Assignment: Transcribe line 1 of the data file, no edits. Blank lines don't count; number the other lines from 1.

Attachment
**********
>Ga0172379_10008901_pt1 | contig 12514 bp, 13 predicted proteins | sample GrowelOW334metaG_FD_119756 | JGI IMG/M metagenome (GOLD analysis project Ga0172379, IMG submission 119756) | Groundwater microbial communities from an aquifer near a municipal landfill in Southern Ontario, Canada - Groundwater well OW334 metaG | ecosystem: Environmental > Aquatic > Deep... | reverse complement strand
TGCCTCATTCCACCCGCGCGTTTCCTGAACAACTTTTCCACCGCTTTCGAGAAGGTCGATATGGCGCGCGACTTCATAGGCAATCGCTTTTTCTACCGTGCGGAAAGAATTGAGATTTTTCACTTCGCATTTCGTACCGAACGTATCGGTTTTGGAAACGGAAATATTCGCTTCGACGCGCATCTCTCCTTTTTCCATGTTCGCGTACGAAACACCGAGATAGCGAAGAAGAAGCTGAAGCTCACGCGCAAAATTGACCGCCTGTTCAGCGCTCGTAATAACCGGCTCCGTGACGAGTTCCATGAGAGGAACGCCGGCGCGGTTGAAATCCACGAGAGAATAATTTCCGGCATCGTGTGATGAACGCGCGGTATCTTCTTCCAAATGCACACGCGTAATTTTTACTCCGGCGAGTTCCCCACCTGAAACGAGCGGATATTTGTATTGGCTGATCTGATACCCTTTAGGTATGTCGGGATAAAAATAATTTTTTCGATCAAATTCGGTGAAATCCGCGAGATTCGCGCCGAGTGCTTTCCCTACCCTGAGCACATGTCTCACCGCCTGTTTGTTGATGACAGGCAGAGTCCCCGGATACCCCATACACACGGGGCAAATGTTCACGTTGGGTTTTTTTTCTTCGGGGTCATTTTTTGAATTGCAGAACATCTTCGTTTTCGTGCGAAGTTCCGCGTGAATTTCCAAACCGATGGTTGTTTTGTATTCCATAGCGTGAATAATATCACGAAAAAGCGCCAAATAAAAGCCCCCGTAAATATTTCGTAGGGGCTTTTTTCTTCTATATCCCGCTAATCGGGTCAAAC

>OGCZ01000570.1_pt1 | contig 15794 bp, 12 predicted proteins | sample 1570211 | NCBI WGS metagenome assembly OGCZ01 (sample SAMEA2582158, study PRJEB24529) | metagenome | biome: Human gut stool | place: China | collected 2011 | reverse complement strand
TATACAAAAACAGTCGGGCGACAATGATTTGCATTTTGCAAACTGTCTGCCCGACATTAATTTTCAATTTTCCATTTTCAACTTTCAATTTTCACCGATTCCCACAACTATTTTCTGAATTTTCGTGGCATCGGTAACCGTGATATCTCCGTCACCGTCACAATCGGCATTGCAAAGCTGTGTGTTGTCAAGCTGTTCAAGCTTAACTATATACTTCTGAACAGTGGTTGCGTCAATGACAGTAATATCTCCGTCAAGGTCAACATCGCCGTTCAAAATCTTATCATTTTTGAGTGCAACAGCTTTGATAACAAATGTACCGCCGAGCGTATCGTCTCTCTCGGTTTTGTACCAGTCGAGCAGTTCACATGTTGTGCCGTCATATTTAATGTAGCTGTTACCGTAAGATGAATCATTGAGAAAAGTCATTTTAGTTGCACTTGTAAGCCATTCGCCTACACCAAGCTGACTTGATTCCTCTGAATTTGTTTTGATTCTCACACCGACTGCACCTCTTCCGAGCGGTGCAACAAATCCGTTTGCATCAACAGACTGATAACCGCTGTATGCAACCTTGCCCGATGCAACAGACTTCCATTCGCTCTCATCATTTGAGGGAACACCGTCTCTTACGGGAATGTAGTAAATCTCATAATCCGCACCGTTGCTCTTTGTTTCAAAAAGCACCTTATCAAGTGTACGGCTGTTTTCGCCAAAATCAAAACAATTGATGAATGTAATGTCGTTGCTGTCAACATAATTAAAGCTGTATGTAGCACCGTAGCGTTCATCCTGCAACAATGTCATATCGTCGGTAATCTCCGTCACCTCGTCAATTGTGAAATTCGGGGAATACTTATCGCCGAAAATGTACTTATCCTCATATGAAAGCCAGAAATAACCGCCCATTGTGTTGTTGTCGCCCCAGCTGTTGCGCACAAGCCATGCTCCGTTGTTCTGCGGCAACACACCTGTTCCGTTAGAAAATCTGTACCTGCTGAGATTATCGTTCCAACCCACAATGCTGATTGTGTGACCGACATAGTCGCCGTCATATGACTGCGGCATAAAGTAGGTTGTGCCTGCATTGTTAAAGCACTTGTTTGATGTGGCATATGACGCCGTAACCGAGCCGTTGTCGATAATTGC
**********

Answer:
>Ga0172379_10008901_pt1 | contig 12514 bp, 13 predicted proteins | sample GrowelOW334metaG_FD_119756 | JGI IMG/M metagenome (GOLD analysis project Ga0172379, IMG submission 119756) | Groundwater microbial communities from an aquifer near a municipal landfill in Southern Ontario, Canada - Groundwater well OW334 metaG | ecosystem: Environmental > Aquatic > Deep... | reverse complement strand